Residents have been assured that the City’s financial position is “robust and healthy and that we will continue to manage it in a responsible manner”.
JOBURG has rejected recent media reports that suggest its financial position is precarious, noting that its estimated revenue corresponded with planned expenditure.
MMC Geoffrey MakhuboCity's financial position is robust, says MMC Geoffrey Makhubo (Photo: Enoch Lehung, City of Johannesburg)Portfolio head for finance, Geoffrey Makhubo, said that in terms of legislation, municipalities were subject to approve a balanced budget, as Johannesburg had done when it tabled a R33-billion medium term budget, its biggest ever, on 29 June.
A front-page story in a national daily, on 5 July carried the headline “Is Joburg going bust?” It claimed that the City was cash strapped and had asked the council to approve a R4,4-billion short-term loan to “bridge cash-flow mismatches”.
“The article … reflects an inadequate understanding of local government finance in South Africa,” retorted Makhubo.
The report claimed that the City started to experience financial woes in the run up to the World Cup in 2010, when it had to “sacrifice” R1-billion of its budget to fund the completion of the FNB Stadium. It cited the February billing issue as having exacerbated financial woes.
Makhubo, however, said the City had over the last five years budgeted for a surplus to ensure that revenue was always slightly above planned expenditure. “These financial reports are public documents which our critics continue to ignore.”
Escalating prices in the construction industry in the run up to the World Cup had resulted in the City using its internal cash reserves to “ensure that readiness for the international event was attained. Thus the normal cash reserves that would be available to manage periodic cash flow mismatches were depleted.”
In the normal course of business in the city, cash flow mismatches were a result of the “natural timing differences between when cash is utilised and when operating inflows are received”.
“An example is the Eskom tariff increases which are borne by the City in July and only realised as income from the customers at the new tariff in September. The grant allocation from the national government is utilised for the implementation of key projects such as the Bus Rapid Transit system. Such grants come periodically while our expenditure programmes for the daily running of the city are continuous.”
He explained that it was through prudent management “of the liquidity ebbs and flows” that the City ensured service delivery was not disrupted.
The report further claimed that the R4,4-billion requested by the City would come in the form of a R3,5-billion commercial paper and a R920-million general banking facility. Makhubo said general banking facilities or commercial paper was used after assessing affordability and pricing in the market.
In the last fiscal year, commercial paper had proved to be more cost-effective. Joburg was the first municipality in South Africa to successfully issue commercial paper, an interest-bearing or discounted short-term loan issued by a non-financial corporation with a good to excellent credit rating to raise cash quickly to finance short-term credit needs, such as accounts inventory.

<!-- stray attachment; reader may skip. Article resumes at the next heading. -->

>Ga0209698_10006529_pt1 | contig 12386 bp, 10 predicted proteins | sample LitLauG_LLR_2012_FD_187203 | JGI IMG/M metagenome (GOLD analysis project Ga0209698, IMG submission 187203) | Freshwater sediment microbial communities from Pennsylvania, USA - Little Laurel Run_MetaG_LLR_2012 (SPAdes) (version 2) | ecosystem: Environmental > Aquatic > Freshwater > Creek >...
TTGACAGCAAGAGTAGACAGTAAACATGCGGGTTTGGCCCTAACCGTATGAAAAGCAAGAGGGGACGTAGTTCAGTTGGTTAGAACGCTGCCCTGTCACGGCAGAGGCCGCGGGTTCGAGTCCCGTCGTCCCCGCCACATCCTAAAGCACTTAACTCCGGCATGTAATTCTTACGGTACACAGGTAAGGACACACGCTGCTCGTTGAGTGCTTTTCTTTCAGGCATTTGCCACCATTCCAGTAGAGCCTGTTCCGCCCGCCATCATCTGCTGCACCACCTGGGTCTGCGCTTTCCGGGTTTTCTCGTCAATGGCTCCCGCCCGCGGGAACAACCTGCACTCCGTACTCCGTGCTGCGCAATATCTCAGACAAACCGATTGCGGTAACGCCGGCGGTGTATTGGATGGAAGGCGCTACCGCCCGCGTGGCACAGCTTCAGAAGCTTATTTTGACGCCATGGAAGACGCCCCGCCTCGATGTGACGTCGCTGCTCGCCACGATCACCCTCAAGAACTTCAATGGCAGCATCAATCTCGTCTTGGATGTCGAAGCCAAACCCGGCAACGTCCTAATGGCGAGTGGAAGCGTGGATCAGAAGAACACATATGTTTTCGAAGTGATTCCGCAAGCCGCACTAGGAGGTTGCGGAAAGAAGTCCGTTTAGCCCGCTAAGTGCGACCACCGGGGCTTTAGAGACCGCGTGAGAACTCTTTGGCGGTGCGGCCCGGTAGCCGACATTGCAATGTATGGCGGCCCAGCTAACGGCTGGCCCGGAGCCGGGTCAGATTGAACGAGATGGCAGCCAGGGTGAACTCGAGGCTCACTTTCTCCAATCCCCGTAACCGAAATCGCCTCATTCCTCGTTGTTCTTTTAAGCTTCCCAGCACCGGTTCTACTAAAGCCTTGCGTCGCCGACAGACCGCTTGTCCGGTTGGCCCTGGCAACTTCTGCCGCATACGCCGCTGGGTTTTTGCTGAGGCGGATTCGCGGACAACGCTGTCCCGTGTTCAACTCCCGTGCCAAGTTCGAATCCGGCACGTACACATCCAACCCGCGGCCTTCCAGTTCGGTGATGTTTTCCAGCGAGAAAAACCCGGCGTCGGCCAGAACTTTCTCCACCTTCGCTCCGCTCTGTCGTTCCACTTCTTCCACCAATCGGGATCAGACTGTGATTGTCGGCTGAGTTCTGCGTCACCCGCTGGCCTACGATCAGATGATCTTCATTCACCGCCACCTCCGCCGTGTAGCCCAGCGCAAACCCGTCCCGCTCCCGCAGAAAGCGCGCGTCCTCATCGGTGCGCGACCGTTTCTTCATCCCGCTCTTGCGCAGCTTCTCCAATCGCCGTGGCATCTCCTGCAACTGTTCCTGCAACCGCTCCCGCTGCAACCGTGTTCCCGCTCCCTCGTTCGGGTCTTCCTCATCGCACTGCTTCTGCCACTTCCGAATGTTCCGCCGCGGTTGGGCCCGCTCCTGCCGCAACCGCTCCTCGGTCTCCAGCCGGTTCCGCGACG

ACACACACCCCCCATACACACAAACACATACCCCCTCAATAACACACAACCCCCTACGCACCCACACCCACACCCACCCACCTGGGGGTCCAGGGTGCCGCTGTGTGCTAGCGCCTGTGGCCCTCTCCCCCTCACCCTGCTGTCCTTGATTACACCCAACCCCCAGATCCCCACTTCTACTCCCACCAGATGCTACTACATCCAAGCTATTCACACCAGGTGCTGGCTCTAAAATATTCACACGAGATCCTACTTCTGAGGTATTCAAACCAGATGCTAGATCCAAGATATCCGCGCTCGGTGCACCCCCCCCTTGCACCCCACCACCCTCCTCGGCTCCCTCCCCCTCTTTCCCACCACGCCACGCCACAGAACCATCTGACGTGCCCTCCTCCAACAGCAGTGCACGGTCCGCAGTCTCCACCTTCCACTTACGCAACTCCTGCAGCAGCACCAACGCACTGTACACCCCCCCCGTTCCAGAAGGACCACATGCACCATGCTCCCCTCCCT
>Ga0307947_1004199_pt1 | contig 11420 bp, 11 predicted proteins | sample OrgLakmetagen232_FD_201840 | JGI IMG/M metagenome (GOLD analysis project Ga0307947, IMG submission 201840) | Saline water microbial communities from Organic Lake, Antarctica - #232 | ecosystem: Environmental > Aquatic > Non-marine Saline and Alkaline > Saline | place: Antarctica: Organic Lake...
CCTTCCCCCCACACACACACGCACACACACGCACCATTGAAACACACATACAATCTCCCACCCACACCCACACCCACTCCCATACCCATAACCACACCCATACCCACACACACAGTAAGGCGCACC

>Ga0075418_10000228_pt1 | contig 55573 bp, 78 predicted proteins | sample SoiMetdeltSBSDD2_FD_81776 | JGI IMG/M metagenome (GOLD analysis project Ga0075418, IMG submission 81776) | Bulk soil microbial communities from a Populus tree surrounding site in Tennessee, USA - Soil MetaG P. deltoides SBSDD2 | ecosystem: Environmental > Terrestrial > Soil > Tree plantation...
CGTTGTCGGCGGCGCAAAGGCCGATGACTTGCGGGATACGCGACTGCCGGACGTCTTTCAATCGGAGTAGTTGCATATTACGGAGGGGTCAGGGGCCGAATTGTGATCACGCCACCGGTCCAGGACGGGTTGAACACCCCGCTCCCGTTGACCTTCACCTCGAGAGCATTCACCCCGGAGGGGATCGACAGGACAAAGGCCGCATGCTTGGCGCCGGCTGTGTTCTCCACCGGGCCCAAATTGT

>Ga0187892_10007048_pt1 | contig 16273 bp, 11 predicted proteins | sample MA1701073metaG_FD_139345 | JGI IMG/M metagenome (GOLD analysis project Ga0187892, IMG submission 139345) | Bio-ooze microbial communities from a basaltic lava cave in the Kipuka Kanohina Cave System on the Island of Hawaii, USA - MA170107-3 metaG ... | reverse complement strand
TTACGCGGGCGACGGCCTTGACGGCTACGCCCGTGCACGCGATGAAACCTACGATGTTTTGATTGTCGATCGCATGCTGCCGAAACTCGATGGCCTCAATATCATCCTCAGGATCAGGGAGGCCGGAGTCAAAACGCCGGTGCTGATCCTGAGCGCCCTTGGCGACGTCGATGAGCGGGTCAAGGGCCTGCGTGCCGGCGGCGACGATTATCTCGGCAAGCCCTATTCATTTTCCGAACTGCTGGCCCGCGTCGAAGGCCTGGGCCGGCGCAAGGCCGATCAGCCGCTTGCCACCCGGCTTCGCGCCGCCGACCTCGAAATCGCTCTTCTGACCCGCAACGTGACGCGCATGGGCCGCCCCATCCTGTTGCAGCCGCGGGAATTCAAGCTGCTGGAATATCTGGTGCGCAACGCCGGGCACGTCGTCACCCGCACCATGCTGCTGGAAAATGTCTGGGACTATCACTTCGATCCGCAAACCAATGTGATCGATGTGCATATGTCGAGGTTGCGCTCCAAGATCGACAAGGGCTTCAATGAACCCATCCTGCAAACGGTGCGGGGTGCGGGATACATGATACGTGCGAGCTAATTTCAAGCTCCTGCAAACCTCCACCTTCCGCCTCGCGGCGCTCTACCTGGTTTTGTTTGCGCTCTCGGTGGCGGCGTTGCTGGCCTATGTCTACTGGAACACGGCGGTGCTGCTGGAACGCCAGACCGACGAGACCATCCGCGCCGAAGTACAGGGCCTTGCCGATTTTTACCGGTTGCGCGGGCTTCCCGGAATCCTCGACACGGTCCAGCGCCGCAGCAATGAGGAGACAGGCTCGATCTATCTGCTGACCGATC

Makhubo said the City had issued commercial paper because it had anticipated grants and minimised the risk, if any, for investors. “The commercial paper issued in the current financial year were utilised for the bridging of the cash flow mismatches and complied with the requirements of the Municipal Finance Management Act. Section 45 of the [Act] prescribes that any short-term debt issued needs to be repaid prior to the end of the financial year,” he explained.
All commercial paper issued in the 2010/11 financial year was redeemed on time. “Given the size of the City’s approved budget of R33-billion for the 2011/12 financial year, it is prudent to put in place facilities of up to R3,4-billion to manage liquidity mismatches as and when they arise,” Makhubo said.
In addition, the City had pioneered the issuing of municipal bonds in the country and had, to date, issued seven municipal bonds which had been oversubscribed. Joburg had registered a R13-billion domestic medium term note programme under which the sourcing of funds had been diversified to include commercial paper, floating rate notes, institutional bonds and Jozibonds.
The bonds required the lender to have a minimum of R1-million and ran for a year upwards. Through the bonds, the City borrowed money at an interest rate slightly above what banks offered, using the money to finance its debts and fund other capital projects.
Investors had also displayed strong confidence in Joburg’s robust economy and institutional bonds. The latest bond was issued in March and Makhubo said this had demonstrated the confidence that “reputable financial institutions” had in the financial management of the City and its long-term outlook.
“There is absolutely nothing wrong or sinister in using the available municipal bond. It is also important to note that all long term borrowing in the form of bonds or loans is used to fund non-current assets over their useful lives.”
Makhubo said the City’s latest credit rating by international ratings agencies Fitch and Moody’s for last year was at AA- with a stable outlook, affirming confidence in the City’s ability to manage its finances.
“Residents of Johannesburg can be assured that the City’s financial position is robust and healthy and that we will continue to manage it in a responsible manner to ensure that the need and expectations of all our communities are being met,” he said.
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